“I think it’s a fantastic idea,” says Sysko. “But even if there was a crash program, it would probably take us at least 10 years to get there.”

    Mr. Roudebush says the storage problem can be easily solved, however, if one looks at what he considers the real problem of the energy crisis: the way the electric grid works.

    “Right now, the big thing about energy is there’s a difference between what is generated in one place and what is demanded in another, and the grid is what transfers that energy,” he says. “When a power-generating plant makes too much energy for the demand, a whole lot of it leaks out in terms of heat in transformers and all kinds of things. When there’s too great a demand, people get brownouts.

    “There’s no reason why the grid can’t be provided with these decentralized generators, like the one Jim Sysko is using in Maine . There could be millions of them powering the system, reducing the demand for more natural gas and fossil fuels, which is the whole issue,” he says.

    Another problem, Mr. Ignazio says, is funding. Renewable-energy development has always played second fiddle to oil, coal, and nuclear energy. And last month, President Bush proposed cutting the national budget for renewable-energy research by a third.

    “We need federal subsidization,” says Ignazio. “With the airplane industry, if it weren’t for the federal subsidies, we’d never be able to fly like we fly today.”

    Yet despite problems like storage and funding, interest in Gorlov’s invention continues to grow. The South Korean government recently asked Gorlov to design an arrangement of turbines for the narrow Uldolmok channel that separates the peninsula from an island. Gorlov came up with a system that could produce more than 80 megawatts – enough to power 80,000 houses – without disrupting the channel’s extensive shipping. Representatives of the government met with Gorlov last month to review the plans, which they expect to include in next year’s national budget. “A big plus to the turbine is that it doesn’t need a dam,” Ignazio says.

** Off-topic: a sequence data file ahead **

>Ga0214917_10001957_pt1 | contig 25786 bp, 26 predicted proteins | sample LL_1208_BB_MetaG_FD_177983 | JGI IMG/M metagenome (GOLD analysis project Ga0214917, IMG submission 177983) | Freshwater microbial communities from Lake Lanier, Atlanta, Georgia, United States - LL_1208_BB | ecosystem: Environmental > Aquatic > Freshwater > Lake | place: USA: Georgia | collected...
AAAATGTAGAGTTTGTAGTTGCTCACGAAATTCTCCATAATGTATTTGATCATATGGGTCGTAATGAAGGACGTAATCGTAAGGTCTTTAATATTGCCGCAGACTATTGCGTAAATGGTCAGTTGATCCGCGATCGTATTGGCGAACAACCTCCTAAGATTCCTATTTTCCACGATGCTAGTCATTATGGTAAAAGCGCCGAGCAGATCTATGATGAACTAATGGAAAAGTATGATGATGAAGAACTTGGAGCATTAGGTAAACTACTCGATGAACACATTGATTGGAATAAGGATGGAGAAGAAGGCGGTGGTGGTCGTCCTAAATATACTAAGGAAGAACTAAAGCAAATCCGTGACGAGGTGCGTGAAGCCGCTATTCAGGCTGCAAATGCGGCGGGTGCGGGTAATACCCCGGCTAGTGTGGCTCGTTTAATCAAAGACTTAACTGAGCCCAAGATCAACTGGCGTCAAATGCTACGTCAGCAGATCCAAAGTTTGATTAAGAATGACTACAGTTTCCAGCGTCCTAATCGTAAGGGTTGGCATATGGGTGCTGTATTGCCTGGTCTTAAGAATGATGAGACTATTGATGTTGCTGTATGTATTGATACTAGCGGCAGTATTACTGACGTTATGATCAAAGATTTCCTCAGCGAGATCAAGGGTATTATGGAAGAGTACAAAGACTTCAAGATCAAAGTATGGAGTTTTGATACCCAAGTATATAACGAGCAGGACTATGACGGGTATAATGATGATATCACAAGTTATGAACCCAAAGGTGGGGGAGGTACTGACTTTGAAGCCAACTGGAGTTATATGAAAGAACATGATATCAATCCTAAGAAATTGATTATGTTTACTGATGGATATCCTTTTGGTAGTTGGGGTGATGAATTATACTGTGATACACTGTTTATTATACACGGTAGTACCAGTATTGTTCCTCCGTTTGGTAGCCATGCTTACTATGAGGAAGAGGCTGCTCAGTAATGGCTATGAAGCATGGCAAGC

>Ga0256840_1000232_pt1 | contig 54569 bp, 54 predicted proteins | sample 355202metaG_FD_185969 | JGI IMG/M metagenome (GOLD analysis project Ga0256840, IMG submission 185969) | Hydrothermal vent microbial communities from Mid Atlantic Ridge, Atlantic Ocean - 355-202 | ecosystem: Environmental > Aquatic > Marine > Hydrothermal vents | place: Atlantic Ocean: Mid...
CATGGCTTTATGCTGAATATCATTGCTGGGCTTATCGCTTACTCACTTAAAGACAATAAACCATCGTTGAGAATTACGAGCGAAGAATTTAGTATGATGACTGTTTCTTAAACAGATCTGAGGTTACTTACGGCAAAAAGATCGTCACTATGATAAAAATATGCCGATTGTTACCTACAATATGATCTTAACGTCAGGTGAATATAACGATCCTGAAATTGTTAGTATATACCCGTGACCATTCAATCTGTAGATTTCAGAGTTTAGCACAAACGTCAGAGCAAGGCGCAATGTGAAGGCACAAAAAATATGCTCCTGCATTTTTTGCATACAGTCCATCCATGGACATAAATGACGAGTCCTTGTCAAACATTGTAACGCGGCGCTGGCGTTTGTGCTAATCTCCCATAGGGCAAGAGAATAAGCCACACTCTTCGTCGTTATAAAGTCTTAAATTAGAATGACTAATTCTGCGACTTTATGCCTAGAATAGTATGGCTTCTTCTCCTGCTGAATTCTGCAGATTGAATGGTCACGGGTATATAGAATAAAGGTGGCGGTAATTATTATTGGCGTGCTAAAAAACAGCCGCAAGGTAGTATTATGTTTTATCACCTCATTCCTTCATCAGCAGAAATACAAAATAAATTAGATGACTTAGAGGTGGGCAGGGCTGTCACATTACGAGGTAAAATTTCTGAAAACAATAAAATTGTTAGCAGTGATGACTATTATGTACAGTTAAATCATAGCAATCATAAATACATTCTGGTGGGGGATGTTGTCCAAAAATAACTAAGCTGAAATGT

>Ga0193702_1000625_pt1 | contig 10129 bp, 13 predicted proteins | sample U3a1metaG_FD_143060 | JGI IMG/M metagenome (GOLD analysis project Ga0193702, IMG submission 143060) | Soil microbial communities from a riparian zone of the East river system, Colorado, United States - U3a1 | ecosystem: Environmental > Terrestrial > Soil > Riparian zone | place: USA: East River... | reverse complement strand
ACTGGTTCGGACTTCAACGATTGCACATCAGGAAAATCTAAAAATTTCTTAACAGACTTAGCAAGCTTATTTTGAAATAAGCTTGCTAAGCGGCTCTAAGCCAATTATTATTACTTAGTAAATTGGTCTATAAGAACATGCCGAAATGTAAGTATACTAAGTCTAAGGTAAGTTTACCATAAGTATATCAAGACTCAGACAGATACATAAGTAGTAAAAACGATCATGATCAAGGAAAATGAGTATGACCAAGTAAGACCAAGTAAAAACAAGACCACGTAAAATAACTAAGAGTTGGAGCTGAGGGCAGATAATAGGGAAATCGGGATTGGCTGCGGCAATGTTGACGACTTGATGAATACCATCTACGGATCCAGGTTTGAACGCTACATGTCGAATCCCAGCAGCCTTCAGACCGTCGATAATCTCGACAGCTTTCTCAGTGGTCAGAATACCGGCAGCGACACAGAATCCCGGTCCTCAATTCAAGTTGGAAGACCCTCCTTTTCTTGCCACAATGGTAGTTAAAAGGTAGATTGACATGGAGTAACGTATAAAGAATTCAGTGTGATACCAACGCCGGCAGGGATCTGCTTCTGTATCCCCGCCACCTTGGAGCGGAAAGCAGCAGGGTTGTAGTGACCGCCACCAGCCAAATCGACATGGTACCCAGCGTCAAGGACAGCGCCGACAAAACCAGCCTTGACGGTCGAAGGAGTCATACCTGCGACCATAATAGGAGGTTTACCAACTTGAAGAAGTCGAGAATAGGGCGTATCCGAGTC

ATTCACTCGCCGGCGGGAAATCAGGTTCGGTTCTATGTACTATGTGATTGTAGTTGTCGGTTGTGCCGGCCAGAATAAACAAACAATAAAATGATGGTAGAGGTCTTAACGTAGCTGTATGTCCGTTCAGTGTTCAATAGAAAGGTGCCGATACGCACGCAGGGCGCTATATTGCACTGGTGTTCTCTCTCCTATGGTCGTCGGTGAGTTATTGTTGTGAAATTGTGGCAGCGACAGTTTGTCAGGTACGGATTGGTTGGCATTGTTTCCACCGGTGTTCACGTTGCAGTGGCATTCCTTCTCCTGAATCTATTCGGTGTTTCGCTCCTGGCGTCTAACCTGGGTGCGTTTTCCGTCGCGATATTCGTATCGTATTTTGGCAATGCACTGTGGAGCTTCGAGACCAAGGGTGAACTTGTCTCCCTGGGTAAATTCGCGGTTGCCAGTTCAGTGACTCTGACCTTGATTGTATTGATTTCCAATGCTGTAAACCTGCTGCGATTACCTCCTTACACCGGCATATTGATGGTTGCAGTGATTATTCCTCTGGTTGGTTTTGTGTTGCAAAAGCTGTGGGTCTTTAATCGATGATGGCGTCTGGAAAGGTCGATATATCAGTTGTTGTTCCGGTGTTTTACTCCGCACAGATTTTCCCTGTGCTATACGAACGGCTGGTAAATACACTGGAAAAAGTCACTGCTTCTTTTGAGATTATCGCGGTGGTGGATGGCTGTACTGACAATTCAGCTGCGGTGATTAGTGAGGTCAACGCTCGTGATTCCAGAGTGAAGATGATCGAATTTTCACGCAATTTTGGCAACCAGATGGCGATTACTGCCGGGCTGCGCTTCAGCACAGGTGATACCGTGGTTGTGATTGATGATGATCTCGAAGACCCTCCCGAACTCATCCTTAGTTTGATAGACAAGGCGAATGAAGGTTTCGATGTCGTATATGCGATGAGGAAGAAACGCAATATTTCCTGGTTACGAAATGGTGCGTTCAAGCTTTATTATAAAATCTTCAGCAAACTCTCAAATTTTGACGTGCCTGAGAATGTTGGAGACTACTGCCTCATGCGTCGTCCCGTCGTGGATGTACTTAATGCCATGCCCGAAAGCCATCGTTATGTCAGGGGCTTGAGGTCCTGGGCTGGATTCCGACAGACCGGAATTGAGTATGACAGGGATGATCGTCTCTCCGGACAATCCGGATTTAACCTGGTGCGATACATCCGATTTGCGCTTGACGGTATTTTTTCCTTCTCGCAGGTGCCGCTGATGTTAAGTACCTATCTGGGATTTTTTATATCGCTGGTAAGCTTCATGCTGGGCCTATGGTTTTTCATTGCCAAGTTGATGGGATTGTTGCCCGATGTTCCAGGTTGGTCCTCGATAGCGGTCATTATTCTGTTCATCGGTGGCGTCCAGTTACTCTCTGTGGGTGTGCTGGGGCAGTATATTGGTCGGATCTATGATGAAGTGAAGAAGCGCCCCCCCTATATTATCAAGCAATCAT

“There are 55,000 sluiceways [artificial channels into which water is let by a sluice] in the US where these turbines could be put to use now,” says Roudebush. “Remember, we’ve got this concentrated version of energy that just flows by us every day. Nature doesn’t waste anything.”

    Copyright 2001 The Christian Science Monitor

  19. Kurt Brown says:

    Steve, I fail to see the logic in the following statement:

    “… consider this interesting point about Saudi Arabia: they import 83,000 barrels of gasoline a day. A country that sits on top of the largest know oil reserves has to import gasoline. Energy independence is simply not a realistic nor even a smart policy option.”

    You seem to be implying that because Saudi Arabia is a major crude oil exporter, and that because they import gasoline, ipso facto, energy independence is unrealistic.

    Crude oil and gasoline are not the same thing. You need refinery capacity that is not dedicated to the export market in order to avoid importing gasoline. It is pretty easy to see (with a bit of light web searching) that Saudi Arabia imports gasoline because of a lack of domestic gasoline refining capacity dedicated to their domestic market. I would bet that if that if you ask Aramco staff economists why this is the case, I’m sure they will show you that gasoline importation is a net economic win for them, since the domestic gasoline market is so small compared to the export market.

    Let me know if I’m confused about the implications of your Saudi factoid.